Real Weekly Covid-19 Bulletin

Priority Covid-19 Information (29th July)

Key points

 

  1. Local update in Tower Hamlets:
    • 195,855 residents have now been vaccinated with their first dose.
    • 118,194 residents ​have had their second dose administered.
  1. Langdon Park Summer festival: This weekend Tower Hamlets Council has organised a summer festival in Langdon Park offering free food vouchers to everyone who gets a vaccine at their pop-up site. The festival includes:
    • Food
    • Live Music
    • Pop-up Vaccine Centre
      • Vaccines are for 1st or 2nd dose of the Pfizer vaccine (2nd does must be at least 8 weeks after your 1st)
      • No appointment is necessary, but if you would like to book call: 020 7364 3030
    • Festival Times: Friday 30th July & Monday 2nd August 10am-4pm, and Sat 31st July & Sunday 1st August 10am – 6pm
    • Address: 33 Bright Street, E14 ORT
    •  
  2. Cases of Covid-19 have started to fall this week: Cases of Covid-19 have started to fall this week in Tower Hamlets. Last week, the Tower Hamlets rate was 450 Covid-19 cases per 100,000 residents, and this week it is 365 per 100,000 – a fall of just under 20 per cent which is encouraging to see, but it is still really important tobook your vaccine, and followCovid-19 safety guidelines.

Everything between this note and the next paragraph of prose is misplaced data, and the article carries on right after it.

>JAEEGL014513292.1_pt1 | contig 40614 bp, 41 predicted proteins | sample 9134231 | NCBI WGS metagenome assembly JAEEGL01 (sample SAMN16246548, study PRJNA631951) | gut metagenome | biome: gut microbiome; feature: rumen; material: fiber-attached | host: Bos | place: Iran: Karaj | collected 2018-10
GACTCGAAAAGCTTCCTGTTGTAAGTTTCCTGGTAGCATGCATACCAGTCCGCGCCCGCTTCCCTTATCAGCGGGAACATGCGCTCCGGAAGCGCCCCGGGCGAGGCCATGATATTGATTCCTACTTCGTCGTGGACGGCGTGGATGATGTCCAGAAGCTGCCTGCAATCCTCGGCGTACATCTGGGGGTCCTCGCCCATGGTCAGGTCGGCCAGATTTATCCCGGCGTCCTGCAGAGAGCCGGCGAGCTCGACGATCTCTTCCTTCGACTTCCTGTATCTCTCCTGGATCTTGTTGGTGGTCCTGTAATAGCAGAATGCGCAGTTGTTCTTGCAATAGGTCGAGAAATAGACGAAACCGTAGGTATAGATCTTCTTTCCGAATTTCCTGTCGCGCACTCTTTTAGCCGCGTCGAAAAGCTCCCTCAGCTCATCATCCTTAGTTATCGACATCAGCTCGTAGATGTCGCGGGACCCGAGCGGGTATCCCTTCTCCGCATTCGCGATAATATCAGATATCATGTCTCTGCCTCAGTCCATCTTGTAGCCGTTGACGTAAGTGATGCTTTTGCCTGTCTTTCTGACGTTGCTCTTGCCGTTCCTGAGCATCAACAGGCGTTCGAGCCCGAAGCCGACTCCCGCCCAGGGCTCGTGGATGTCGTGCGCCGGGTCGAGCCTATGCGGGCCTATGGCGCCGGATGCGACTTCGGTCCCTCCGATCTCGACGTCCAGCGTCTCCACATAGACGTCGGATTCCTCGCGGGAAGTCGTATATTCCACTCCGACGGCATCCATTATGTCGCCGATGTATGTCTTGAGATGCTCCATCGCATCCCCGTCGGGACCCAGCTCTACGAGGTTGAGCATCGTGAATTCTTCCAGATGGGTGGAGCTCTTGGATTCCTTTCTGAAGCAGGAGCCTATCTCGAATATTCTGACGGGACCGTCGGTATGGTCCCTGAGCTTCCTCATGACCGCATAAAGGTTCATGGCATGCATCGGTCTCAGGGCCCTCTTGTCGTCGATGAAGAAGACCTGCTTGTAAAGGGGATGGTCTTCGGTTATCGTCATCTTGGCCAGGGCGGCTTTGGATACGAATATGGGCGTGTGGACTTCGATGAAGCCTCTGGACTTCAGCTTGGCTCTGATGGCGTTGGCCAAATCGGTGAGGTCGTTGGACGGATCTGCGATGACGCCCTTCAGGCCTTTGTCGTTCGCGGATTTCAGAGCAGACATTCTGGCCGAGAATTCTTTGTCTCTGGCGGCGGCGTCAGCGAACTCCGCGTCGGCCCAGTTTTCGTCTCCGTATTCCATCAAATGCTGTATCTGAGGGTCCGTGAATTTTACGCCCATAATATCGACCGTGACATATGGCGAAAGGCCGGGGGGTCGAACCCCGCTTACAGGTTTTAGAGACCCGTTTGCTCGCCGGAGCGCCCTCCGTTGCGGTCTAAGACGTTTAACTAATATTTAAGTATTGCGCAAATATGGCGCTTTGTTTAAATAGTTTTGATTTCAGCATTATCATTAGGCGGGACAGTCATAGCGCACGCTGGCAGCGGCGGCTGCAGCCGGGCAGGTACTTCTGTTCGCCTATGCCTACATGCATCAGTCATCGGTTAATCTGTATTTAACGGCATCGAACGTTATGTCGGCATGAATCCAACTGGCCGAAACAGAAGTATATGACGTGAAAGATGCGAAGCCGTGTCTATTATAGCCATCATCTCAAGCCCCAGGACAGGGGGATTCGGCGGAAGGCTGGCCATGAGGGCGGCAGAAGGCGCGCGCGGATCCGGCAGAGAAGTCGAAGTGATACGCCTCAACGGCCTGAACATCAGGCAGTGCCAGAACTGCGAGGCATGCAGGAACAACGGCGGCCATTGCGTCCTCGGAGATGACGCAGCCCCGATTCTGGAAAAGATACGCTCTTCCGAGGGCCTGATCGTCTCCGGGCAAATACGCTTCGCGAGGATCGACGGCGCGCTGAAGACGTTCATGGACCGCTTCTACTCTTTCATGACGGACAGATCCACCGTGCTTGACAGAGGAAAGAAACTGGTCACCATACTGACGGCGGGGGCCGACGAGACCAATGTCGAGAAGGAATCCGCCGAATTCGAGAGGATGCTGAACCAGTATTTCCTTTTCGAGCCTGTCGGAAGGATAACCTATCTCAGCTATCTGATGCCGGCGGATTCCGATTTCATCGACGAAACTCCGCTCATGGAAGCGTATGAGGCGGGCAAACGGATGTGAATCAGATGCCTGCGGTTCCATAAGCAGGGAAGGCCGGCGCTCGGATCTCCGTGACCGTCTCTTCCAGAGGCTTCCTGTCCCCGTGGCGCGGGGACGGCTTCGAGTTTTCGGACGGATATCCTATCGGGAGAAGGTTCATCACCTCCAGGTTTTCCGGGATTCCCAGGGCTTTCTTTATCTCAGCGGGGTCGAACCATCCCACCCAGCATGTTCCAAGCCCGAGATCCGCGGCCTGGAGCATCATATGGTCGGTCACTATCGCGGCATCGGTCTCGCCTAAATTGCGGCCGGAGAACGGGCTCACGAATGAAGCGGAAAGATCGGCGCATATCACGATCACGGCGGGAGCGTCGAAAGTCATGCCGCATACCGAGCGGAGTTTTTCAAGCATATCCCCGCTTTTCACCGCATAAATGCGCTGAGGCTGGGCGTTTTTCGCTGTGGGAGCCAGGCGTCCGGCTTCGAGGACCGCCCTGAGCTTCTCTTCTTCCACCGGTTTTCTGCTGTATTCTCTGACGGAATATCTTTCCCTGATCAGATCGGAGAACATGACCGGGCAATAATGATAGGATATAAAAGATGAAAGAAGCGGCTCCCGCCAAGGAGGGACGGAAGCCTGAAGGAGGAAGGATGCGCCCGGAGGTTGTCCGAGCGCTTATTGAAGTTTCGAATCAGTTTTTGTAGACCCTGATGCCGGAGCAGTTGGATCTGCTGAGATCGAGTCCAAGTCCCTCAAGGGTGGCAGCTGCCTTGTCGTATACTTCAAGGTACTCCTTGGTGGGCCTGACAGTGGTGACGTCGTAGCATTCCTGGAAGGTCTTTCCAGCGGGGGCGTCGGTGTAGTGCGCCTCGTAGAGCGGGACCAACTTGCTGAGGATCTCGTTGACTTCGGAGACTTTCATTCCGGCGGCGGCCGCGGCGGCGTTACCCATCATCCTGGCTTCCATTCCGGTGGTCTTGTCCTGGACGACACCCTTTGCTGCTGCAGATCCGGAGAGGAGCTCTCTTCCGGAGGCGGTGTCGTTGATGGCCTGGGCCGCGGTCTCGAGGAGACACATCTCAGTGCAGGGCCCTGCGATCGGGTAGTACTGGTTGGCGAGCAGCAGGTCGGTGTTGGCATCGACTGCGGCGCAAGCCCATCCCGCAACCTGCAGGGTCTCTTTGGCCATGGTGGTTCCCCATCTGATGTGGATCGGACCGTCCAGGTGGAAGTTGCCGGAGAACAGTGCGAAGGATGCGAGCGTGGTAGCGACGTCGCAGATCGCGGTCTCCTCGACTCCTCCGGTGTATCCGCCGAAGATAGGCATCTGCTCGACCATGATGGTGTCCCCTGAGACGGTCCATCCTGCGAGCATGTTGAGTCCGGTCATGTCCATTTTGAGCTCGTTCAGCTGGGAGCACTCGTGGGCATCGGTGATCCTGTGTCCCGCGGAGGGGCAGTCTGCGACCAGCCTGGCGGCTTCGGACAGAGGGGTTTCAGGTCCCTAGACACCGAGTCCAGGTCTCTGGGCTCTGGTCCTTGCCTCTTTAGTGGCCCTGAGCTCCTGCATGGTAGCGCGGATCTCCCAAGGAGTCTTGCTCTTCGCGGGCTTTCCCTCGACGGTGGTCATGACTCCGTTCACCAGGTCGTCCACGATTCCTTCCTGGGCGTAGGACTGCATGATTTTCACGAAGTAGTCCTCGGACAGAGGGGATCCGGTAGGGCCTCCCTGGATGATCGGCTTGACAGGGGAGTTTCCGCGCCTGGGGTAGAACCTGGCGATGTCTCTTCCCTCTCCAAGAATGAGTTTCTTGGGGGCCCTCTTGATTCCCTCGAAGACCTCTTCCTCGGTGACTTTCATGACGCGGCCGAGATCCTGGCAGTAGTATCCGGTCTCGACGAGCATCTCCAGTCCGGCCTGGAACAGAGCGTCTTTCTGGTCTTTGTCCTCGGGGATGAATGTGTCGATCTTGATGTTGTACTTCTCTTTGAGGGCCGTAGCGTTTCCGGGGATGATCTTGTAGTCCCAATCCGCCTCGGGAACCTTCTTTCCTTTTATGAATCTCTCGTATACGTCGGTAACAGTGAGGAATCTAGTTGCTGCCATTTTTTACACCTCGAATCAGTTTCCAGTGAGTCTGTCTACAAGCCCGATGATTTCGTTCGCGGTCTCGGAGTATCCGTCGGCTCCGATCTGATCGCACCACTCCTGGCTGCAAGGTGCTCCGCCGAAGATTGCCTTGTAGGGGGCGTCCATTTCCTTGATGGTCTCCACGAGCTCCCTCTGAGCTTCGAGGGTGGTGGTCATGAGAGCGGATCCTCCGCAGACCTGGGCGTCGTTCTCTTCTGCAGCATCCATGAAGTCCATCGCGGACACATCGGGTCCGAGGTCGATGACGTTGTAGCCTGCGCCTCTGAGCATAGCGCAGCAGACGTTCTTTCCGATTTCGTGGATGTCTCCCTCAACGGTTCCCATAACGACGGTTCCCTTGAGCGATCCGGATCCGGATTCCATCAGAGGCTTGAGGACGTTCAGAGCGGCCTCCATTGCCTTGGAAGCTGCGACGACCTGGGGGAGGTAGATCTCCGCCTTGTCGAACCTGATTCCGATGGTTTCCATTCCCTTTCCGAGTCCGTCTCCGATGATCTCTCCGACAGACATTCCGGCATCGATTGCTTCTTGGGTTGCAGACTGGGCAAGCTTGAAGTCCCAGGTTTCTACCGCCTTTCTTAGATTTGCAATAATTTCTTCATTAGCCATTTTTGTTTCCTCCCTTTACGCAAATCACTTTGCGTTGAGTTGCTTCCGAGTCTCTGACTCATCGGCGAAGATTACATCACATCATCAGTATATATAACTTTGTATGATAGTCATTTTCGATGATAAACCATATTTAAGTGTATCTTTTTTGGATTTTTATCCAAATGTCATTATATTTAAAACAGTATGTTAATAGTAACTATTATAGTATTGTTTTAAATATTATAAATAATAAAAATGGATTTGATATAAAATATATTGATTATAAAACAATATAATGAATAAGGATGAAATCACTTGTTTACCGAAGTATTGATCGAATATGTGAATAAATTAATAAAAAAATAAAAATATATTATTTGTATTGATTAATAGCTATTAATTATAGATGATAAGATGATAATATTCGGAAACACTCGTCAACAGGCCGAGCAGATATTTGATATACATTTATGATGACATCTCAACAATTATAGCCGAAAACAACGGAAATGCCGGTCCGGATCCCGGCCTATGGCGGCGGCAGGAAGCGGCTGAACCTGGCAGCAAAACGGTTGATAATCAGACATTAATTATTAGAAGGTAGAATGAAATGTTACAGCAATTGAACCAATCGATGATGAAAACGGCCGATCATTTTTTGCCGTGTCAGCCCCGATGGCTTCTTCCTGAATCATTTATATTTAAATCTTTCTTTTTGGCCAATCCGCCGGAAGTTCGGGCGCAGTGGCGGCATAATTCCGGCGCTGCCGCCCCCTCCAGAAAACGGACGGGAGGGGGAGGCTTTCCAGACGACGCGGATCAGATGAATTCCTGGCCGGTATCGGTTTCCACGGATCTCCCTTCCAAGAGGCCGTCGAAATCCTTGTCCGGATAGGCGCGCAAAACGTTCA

1. Let’s Keep Life Moving:The Government has launched a new campaign ‘Let’s keep life moving’. In addition to the general message to get vaccinated, it is promoting five recommendations for staying safe and protecting others:
    • fresh air
    • continued testing (whether you have symptoms  or not)
    • wearing face coverings in crowded places, or where they are still required such as some transport systems
    • using the NHS app
    • regular hand washing

    Watch this helpful video which provides clear advice on how to stay safe now that lockdown measures have been relaxed.

  1. Keeping you safe at hospital: The Royal London Hospital recently reopened its 15th floor unit, dedicated to caring for patients with Covid-19 who require critical care. This is so they can separate Covid-19 and non-Covid-19 pathways and protect elective care activity, which they intend to keep running for as long as possible.